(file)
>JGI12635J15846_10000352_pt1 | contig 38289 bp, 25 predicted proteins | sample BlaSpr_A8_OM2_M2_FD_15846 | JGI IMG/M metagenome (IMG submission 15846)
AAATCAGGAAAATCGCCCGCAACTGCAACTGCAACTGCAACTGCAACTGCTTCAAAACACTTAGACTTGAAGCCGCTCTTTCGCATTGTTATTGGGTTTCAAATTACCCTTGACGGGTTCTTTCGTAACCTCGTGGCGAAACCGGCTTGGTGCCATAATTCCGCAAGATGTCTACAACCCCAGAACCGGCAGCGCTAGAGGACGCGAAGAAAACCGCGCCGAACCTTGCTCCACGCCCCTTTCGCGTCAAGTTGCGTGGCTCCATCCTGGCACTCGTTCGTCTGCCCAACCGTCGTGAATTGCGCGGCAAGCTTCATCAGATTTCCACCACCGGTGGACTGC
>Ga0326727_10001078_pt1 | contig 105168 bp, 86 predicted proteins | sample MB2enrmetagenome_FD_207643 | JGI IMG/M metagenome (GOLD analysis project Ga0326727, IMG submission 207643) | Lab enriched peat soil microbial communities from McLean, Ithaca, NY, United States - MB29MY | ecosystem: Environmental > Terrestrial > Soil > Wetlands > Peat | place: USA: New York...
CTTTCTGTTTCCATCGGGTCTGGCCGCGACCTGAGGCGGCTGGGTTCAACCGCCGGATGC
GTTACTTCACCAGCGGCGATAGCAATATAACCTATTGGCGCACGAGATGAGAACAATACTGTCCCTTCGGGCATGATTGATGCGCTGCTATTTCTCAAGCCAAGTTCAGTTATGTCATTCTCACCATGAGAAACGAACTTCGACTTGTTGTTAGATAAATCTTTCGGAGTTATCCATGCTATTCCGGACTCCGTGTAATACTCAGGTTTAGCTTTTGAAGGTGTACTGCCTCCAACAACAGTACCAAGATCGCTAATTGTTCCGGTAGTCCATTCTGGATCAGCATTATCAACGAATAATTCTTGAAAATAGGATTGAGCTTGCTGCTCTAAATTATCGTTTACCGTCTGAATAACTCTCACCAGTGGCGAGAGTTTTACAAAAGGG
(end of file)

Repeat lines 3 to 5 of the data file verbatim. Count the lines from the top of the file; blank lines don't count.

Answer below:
>Ga0326727_10001078_pt1 | contig 105168 bp, 86 predicted proteins | sample MB2enrmetagenome_FD_207643 | JGI IMG/M metagenome (GOLD analysis project Ga0326727, IMG submission 207643) | Lab enriched peat soil microbial communities from McLean, Ithaca, NY, United States - MB29MY | ecosystem: Environmental > Terrestrial > Soil > Wetlands > Peat | place: USA: New York...
CTTTCTGTTTCCATCGGGTCTGGCCGCGACCTGAGGCGGCTGGGTTCAACCGCCGGATGC
GTTACTTCACCAGCGGCGATAGCAATATAACCTATTGGCGCACGAGATGAGAACAATACTGTCCCTTCGGGCATGATTGATGCGCTGCTATTTCTCAAGCCAAGTTCAGTTATGTCATTCTCACCATGAGAAACGAACTTCGACTTGTTGTTAGATAAATCTTTCGGAGTTATCCATGCTATTCCGGACTCCGTGTAATACTCAGGTTTAGCTTTTGAAGGTGTACTGCCTCCAACAACAGTACCAAGATCGCTAATTGTTCCGGTAGTCCATTCTGGATCAGCATTATCAACGAATAATTCTTGAAAATAGGATTGAGCTTGCTGCTCTAAATTATCGTTTACCGTCTGAATAACTCTCACCAGTGGCGAGAGTTTTACAAAAGGG